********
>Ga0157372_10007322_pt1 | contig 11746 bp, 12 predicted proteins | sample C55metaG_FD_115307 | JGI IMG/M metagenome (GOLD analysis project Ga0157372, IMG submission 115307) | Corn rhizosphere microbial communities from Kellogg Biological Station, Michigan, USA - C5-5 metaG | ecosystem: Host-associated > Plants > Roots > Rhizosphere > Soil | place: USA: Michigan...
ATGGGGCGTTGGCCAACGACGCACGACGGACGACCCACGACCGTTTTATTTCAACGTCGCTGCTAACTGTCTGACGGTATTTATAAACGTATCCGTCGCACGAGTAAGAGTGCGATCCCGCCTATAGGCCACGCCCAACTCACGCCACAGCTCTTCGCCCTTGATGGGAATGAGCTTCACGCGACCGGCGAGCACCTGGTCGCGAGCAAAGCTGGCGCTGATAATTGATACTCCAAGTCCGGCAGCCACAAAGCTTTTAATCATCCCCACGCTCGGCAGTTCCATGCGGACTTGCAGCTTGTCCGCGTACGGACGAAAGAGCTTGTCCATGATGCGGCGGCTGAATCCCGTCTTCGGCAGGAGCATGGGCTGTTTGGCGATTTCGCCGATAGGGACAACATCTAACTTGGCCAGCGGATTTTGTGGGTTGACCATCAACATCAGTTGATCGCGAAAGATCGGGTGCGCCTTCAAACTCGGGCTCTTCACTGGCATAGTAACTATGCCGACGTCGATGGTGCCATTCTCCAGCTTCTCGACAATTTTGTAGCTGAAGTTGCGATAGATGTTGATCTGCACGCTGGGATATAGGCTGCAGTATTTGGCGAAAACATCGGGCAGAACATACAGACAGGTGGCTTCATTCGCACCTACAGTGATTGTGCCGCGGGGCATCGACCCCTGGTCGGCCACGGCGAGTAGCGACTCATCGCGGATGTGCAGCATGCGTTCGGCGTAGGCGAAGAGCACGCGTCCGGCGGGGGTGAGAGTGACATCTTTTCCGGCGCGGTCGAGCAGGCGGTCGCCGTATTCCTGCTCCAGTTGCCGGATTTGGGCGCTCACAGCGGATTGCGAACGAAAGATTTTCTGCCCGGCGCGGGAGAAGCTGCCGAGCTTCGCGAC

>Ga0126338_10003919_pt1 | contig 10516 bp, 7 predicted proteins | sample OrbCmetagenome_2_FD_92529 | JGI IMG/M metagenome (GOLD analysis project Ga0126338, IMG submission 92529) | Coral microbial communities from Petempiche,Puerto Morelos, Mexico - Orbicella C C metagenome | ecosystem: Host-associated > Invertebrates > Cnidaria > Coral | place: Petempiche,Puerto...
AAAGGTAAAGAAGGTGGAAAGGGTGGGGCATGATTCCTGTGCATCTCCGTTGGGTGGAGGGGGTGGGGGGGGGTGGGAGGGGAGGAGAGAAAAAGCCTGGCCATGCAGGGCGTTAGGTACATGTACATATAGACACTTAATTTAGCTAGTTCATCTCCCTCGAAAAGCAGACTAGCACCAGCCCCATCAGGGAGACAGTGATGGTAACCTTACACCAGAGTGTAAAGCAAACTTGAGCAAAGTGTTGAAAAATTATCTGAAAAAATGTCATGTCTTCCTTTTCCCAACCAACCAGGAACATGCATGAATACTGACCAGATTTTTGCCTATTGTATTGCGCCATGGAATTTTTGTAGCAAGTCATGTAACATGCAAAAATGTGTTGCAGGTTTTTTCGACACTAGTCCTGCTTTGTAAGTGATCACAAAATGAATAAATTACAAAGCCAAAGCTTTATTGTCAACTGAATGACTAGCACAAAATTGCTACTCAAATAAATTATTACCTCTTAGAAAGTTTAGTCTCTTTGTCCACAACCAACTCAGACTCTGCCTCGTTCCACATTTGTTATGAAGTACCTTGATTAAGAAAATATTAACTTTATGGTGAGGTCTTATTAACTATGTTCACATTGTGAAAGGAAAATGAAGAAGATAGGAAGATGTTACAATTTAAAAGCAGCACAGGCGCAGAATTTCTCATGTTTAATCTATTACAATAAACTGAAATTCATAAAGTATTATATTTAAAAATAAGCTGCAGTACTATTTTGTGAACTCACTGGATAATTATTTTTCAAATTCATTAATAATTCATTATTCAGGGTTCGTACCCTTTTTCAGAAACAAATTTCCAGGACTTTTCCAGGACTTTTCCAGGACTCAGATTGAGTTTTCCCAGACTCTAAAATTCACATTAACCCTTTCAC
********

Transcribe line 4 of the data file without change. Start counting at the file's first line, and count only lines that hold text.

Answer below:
AAAGGTAAAGAAGGTGGAAAGGGTGGGGCATGATTCCTGTGCATCTCCGTTGGGTGGAGGGGGTGGGGGGGGGTGGGAGGGGAGGAGAGAAAAAGCCTGGCCATGCAGGGCGTTAGGTACATGTACATATAGACACTTAATTTAGCTAGTTCATCTCCCTCGAAAAGCAGACTAGCACCAGCCCCATCAGGGAGACAGTGATGGTAACCTTACACCAGAGTGTAAAGCAAACTTGAGCAAAGTGTTGAAAAATTATCTGAAAAAATGTCATGTCTTCCTTTTCCCAACCAACCAGGAACATGCATGAATACTGACCAGATTTTTGCCTATTGTATTGCGCCATGGAATTTTTGTAGCAAGTCATGTAACATGCAAAAATGTGTTGCAGGTTTTTTCGACACTAGTCCTGCTTTGTAAGTGATCACAAAATGAATAAATTACAAAGCCAAAGCTTTATTGTCAACTGAATGACTAGCACAAAATTGCTACTCAAATAAATTATTACCTCTTAGAAAGTTTAGTCTCTTTGTCCACAACCAACTCAGACTCTGCCTCGTTCCACATTTGTTATGAAGTACCTTGATTAAGAAAATATTAACTTTATGGTGAGGTCTTATTAACTATGTTCACATTGTGAAAGGAAAATGAAGAAGATAGGAAGATGTTACAATTTAAAAGCAGCACAGGCGCAGAATTTCTCATGTTTAATCTATTACAATAAACTGAAATTCATAAAGTATTATATTTAAAAATAAGCTGCAGTACTATTTTGTGAACTCACTGGATAATTATTTTTCAAATTCATTAATAATTCATTATTCAGGGTTCGTACCCTTTTTCAGAAACAAATTTCCAGGACTTTTCCAGGACTTTTCCAGGACTCAGATTGAGTTTTCCCAGACTCTAAAATTCACATTAACCCTTTCAC